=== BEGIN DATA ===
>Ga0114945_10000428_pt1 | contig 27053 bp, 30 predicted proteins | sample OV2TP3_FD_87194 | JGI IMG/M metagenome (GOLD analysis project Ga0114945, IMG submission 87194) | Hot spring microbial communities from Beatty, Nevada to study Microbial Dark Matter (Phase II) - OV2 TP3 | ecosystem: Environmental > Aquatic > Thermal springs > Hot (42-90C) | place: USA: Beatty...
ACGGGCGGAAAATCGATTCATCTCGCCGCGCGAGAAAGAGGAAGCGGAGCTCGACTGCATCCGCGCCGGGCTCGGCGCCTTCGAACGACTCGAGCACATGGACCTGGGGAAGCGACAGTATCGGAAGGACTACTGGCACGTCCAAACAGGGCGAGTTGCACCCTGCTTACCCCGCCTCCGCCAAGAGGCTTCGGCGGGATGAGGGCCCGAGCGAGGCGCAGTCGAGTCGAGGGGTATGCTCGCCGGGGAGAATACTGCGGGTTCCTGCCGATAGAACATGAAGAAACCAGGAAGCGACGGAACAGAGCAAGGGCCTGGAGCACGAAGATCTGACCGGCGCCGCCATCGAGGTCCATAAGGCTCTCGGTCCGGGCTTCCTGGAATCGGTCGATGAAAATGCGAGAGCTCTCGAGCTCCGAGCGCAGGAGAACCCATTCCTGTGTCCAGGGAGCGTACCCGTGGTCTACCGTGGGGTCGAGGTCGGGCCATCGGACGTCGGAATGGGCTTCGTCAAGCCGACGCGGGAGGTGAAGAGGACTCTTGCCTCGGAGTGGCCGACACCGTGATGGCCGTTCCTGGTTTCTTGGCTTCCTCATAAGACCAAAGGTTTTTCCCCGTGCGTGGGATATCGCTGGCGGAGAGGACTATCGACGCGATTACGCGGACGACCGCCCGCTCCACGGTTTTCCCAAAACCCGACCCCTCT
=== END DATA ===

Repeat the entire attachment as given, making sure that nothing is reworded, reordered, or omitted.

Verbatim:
>Ga0114945_10000428_pt1 | contig 27053 bp, 30 predicted proteins | sample OV2TP3_FD_87194 | JGI IMG/M metagenome (GOLD analysis project Ga0114945, IMG submission 87194) | Hot spring microbial communities from Beatty, Nevada to study Microbial Dark Matter (Phase II) - OV2 TP3 | ecosystem: Environmental > Aquatic > Thermal springs > Hot (42-90C) | place: USA: Beatty...
ACGGGCGGAAAATCGATTCATCTCGCCGCGCGAGAAAGAGGAAGCGGAGCTCGACTGCATCCGCGCCGGGCTCGGCGCCTTCGAACGACTCGAGCACATGGACCTGGGGAAGCGACAGTATCGGAAGGACTACTGGCACGTCCAAACAGGGCGAGTTGCACCCTGCTTACCCCGCCTCCGCCAAGAGGCTTCGGCGGGATGAGGGCCCGAGCGAGGCGCAGTCGAGTCGAGGGGTATGCTCGCCGGGGAGAATACTGCGGGTTCCTGCCGATAGAACATGAAGAAACCAGGAAGCGACGGAACAGAGCAAGGGCCTGGAGCACGAAGATCTGACCGGCGCCGCCATCGAGGTCCATAAGGCTCTCGGTCCGGGCTTCCTGGAATCGGTCGATGAAAATGCGAGAGCTCTCGAGCTCCGAGCGCAGGAGAACCCATTCCTGTGTCCAGGGAGCGTACCCGTGGTCTACCGTGGGGTCGAGGTCGGGCCATCGGACGTCGGAATGGGCTTCGTCAAGCCGACGCGGGAGGTGAAGAGGACTCTTGCCTCGGAGTGGCCGACACCGTGATGGCCGTTCCTGGTTTCTTGGCTTCCTCATAAGACCAAAGGTTTTTCCCCGTGCGTGGGATATCGCTGGCGGAGAGGACTATCGACGCGATTACGCGGACGACCGCCCGCTCCACGGTTTTCCCAAAACCCGACCCCTCT